By Andrea Hopkins and Manuel Mogato
KANANASKIS, Alberta/MANILA (Reuters) - Canadian Prime Minister Justin Trudeau condemned on Monday the execution of a Canadian hostage by Abu Sayyaf militants in the Philippines, calling it "an act of cold-blooded murder."
John Ridsdel, 68, a former mining executive, was captured by Islamist militants along with three other people in September 2015 while on vacation on a Philippine island.
The Philippine army said a severed head was found on a remote island on Monday, five hours after the expiry of a ransom deadline set by militants who had threatened to execute one of four captives.
"Canada condemns without reservation the brutality of the hostage-takers and this unnecessary death. This was an act of cold-blooded murder and responsibility rests squarely with the terrorist group who took him hostage," Trudeau told reporters on the sidelines of a cabinet meeting.
"The government of Canada is committed to working with the government of the Philippines and international partners to pursue those responsible for this heinous act."
Trudeau declined to respond when asked whether the Canadian government had tried to negotiate with the captors or pay a ransom, or whether it was trying to secure the release of the other Canadian being held, Robert Hall.
"Obviously there was talk of money involved, but not by the government of Canada or by the government of Norway, but certainly by the families attempting to do what they could to free the four," said Bob Rae, a former federal politician and longtime Ridsdel friend.
"But it’s been an awful process, just horrendous," he told Canadian television.
In a statement, Ridsdel's family said they were devastated his life had been "cut tragically short by this senseless act of violence despite us doing everything within our power to bring him home."
Ridsdel, Hall and the other captives, a Norwegian man and a Filipino woman, had appealed in a March video for their families and governments to secure their release.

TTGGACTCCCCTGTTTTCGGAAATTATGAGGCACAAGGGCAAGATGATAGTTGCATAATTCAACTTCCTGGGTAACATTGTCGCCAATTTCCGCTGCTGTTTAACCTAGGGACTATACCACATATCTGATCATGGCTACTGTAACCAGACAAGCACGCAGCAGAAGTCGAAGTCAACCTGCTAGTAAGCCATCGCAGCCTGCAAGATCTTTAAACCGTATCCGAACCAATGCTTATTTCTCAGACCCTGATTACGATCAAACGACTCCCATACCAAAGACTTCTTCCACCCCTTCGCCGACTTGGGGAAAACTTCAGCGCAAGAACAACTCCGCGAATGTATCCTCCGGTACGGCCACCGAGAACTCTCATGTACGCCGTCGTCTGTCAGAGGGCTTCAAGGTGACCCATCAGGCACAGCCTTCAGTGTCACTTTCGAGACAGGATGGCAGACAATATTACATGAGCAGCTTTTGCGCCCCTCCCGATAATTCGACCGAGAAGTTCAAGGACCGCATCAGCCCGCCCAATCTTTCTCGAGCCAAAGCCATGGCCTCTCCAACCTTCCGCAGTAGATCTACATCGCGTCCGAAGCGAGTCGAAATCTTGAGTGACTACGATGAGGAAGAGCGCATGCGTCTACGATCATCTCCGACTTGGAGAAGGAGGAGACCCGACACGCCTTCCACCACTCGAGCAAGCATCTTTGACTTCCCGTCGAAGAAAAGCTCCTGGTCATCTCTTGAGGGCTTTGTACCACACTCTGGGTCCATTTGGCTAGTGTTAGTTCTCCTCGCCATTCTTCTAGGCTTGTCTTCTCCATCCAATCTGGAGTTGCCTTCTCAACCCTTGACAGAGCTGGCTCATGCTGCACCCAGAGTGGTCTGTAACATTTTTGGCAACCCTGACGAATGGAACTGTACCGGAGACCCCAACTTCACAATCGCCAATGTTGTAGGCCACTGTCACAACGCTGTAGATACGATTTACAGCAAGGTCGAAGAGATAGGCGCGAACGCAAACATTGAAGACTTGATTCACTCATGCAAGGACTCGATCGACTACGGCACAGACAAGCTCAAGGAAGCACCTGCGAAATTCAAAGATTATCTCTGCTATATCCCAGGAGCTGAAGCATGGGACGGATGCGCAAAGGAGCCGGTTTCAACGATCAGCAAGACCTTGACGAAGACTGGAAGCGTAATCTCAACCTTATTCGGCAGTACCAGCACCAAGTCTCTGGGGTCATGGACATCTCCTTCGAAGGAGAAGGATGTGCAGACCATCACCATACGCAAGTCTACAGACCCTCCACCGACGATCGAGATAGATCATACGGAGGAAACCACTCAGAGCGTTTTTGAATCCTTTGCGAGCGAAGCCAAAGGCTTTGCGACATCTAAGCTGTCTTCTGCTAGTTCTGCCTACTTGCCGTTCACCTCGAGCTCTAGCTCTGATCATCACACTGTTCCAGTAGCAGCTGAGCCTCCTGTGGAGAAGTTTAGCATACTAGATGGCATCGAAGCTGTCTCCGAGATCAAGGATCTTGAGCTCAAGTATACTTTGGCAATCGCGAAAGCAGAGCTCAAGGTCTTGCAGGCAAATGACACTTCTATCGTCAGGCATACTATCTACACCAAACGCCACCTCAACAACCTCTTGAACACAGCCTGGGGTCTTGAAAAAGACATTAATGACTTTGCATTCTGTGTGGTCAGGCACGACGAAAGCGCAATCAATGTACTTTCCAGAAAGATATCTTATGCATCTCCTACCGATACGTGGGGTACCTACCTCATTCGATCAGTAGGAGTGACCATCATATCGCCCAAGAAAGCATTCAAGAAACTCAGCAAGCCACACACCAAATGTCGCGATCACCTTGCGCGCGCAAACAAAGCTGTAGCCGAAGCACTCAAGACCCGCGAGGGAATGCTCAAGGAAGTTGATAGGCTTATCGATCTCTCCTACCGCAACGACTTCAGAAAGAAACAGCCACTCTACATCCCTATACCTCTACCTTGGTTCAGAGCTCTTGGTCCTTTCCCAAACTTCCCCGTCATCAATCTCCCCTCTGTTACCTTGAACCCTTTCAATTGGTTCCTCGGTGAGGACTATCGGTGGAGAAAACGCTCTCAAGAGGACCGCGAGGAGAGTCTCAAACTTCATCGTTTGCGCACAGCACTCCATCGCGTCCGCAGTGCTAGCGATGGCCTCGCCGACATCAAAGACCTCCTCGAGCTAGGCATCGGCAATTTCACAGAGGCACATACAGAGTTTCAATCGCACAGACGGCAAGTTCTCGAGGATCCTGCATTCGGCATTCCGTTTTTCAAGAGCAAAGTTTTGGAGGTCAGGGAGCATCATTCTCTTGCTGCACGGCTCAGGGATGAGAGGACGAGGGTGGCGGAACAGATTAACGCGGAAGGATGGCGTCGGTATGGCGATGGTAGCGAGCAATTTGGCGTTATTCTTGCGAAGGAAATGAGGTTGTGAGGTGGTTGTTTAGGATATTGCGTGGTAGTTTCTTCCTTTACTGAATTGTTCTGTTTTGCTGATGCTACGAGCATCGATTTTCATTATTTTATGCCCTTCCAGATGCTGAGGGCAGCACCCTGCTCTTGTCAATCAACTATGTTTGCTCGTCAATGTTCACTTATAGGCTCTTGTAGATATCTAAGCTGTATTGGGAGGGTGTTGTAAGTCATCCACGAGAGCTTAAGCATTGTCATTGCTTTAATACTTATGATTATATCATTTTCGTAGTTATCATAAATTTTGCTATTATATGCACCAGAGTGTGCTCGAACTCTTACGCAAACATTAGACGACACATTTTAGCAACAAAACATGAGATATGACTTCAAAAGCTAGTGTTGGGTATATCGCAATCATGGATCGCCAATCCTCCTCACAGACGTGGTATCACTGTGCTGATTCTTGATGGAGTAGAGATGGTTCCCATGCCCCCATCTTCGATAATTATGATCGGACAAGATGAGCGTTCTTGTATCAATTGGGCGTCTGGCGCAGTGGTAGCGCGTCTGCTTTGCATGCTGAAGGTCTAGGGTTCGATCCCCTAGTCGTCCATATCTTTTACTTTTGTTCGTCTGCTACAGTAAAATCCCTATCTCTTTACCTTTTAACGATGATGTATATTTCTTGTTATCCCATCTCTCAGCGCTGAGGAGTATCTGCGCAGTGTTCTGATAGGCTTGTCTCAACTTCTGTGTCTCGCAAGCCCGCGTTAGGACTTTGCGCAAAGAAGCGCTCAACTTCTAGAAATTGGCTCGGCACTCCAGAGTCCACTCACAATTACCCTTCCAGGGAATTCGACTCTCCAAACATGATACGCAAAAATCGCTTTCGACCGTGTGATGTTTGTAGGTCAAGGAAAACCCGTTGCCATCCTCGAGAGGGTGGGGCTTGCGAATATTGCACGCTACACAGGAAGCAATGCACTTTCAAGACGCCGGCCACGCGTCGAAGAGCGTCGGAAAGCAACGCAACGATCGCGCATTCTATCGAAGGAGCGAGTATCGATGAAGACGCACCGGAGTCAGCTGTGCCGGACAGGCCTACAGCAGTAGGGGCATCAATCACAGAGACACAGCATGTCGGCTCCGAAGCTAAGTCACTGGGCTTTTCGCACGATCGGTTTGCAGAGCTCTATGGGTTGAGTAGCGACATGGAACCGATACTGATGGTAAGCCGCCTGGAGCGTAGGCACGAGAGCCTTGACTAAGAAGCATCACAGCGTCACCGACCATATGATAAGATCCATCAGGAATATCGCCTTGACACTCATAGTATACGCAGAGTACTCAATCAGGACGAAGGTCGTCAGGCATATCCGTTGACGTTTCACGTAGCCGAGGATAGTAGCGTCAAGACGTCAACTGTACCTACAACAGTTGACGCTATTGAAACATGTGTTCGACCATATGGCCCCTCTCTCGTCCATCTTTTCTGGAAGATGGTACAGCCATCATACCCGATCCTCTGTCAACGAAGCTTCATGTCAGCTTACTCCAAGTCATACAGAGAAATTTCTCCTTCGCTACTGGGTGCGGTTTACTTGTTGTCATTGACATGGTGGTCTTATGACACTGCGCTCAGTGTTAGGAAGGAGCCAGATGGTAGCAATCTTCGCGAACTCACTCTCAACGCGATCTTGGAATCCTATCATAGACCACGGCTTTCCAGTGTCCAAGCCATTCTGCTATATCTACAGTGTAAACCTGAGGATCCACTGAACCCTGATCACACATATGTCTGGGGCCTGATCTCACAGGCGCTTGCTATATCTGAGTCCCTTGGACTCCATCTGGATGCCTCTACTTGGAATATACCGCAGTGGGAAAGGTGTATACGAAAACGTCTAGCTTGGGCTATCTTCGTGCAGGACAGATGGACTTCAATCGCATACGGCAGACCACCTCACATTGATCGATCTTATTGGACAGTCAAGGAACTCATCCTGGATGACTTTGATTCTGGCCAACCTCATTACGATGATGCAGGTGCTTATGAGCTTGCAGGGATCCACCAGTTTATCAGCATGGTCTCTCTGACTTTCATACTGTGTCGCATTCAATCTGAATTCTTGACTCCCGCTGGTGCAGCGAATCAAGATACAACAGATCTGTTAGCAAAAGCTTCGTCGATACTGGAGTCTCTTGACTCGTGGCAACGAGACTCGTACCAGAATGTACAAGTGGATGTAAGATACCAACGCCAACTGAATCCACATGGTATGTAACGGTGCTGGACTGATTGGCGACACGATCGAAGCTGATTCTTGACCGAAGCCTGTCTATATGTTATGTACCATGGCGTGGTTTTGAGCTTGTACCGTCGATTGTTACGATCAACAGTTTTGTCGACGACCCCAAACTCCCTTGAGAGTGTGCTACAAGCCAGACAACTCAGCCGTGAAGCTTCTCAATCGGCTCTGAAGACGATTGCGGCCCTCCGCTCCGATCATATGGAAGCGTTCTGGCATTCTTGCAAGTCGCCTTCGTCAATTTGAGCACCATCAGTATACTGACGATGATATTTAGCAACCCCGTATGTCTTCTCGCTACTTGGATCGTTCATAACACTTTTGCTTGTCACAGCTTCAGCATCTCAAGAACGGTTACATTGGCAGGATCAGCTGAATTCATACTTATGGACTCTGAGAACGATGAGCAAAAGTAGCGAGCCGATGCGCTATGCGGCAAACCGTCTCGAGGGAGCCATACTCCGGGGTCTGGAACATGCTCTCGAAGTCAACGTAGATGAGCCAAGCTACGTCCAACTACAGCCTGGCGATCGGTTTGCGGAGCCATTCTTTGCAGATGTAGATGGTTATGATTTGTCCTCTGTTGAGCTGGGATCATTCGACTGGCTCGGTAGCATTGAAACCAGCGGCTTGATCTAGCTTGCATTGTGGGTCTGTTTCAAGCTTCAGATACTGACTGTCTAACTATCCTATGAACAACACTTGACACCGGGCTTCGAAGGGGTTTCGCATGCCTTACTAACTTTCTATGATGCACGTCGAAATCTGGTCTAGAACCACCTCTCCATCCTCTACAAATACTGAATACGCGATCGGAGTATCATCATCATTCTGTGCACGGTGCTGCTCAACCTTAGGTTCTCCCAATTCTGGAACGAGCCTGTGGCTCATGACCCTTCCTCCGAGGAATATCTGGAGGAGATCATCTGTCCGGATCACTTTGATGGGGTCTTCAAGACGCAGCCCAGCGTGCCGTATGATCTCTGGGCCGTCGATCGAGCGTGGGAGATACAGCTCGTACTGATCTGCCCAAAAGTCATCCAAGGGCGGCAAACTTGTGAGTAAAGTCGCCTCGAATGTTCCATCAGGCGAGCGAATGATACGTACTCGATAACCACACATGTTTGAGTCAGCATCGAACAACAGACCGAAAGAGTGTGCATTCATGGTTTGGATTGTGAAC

Residents found the head in the center of Jolo town. An army spokesman said two men on a motorcycle were seen dropping a plastic bag containing the severed head.
A Philippine army spokesman said al Qaeda-linked Abu Sayyaf militants had threatened to behead one of four captives on Monday if the 300 million pesos ($6.4 million) ransom for each of them was not paid by 3 p.m. local time.
The initial demand was one billion pesos each for the detainees, who were taken hostage at an upscale resort on Samal Island on Sept. 21.
Ridsdel's former employer described him as gregarious, adventurous and warm.
"We are in profound shock, disbelief and sorrow to have lost our former colleague and close friend," Calgary-based mining company TVI Pacific said in an emailed statement.
Abu Sayyaf is a small but brutal militant group known for beheading, kidnapping, bombing and extortion in the south of the mainly Catholic country.
It decapitated a hostage from Malaysia in November last year on the same day that country's prime minister arrived in Manila for an international summit. Philippine President Benigno Aquino ordered troops to intensify action against the militants.
Security is precarious in the southern Philippines, despite a 2014 peace pact between the government and the largest Muslim rebel group that ended 45 years of conflict.
Abu Sayyaf is also holding other foreigners, including one from the Netherlands, one from Japan, four Malaysians and 14 Indonesian tugboat crew.
($1 = 46.8930 Philippine pesos)
(Additional reporting by Nicole Mordant in Vancouver and David Ljunggren in Ottawa; Editing by David Gregorio and Tom Brown)